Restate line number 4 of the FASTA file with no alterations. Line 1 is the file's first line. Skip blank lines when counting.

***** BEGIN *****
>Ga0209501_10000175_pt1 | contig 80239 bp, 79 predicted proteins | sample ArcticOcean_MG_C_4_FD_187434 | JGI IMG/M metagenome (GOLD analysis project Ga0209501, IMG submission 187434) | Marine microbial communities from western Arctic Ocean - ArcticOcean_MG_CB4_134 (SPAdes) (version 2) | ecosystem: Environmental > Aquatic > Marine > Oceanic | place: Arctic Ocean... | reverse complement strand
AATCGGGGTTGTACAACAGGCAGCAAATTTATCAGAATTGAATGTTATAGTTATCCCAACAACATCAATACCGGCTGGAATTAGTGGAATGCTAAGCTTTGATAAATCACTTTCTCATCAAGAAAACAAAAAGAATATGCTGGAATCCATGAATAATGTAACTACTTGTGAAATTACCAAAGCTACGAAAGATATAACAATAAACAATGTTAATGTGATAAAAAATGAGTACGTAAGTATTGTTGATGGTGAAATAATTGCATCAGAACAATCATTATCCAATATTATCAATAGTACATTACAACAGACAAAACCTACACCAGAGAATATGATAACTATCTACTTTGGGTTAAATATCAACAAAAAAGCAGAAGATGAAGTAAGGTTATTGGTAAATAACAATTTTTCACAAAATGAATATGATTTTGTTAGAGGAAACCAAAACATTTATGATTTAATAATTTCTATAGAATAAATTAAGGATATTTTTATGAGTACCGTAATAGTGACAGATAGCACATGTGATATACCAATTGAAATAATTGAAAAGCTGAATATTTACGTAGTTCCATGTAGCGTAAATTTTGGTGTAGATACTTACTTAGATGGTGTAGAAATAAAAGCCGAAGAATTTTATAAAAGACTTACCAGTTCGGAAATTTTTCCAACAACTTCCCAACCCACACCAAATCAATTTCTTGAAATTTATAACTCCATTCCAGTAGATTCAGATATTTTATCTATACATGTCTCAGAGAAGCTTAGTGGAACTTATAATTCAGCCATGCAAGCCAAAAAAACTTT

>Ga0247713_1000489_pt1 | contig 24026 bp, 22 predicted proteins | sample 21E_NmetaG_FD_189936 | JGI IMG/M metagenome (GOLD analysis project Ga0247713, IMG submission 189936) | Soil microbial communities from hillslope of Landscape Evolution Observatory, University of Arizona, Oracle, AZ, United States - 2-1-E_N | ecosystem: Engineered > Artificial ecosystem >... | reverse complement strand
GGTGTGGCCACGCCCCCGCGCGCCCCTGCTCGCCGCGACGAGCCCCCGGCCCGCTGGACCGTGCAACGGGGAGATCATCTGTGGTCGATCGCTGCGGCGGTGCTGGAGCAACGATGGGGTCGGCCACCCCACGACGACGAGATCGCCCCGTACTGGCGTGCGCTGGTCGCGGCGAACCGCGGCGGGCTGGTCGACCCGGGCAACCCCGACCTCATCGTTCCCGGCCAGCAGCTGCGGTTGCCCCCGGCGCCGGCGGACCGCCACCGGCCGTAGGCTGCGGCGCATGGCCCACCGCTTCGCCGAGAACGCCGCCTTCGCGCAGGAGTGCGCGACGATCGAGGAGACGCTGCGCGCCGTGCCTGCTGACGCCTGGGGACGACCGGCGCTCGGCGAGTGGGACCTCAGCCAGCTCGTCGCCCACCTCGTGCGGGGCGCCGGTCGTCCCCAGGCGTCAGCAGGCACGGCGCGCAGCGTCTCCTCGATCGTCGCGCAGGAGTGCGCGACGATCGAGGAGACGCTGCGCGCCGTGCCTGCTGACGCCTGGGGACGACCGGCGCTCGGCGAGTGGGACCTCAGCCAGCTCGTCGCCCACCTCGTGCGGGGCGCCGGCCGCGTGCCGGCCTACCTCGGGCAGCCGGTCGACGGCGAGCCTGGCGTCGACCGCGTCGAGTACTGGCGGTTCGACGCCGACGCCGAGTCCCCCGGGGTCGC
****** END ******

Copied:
GGTGTGGCCACGCCCCCGCGCGCCCCTGCTCGCCGCGACGAGCCCCCGGCCCGCTGGACCGTGCAACGGGGAGATCATCTGTGGTCGATCGCTGCGGCGGTGCTGGAGCAACGATGGGGTCGGCCACCCCACGACGACGAGATCGCCCCGTACTGGCGTGCGCTGGTCGCGGCGAACCGCGGCGGGCTGGTCGACCCGGGCAACCCCGACCTCATCGTTCCCGGCCAGCAGCTGCGGTTGCCCCCGGCGCCGGCGGACCGCCACCGGCCGTAGGCTGCGGCGCATGGCCCACCGCTTCGCCGAGAACGCCGCCTTCGCGCAGGAGTGCGCGACGATCGAGGAGACGCTGCGCGCCGTGCCTGCTGACGCCTGGGGACGACCGGCGCTCGGCGAGTGGGACCTCAGCCAGCTCGTCGCCCACCTCGTGCGGGGCGCCGGTCGTCCCCAGGCGTCAGCAGGCACGGCGCGCAGCGTCTCCTCGATCGTCGCGCAGGAGTGCGCGACGATCGAGGAGACGCTGCGCGCCGTGCCTGCTGACGCCTGGGGACGACCGGCGCTCGGCGAGTGGGACCTCAGCCAGCTCGTCGCCCACCTCGTGCGGGGCGCCGGCCGCGTGCCGGCCTACCTCGGGCAGCCGGTCGACGGCGAGCCTGGCGTCGACCGCGTCGAGTACTGGCGGTTCGACGCCGACGCCGAGTCCCCCGGGGTCGC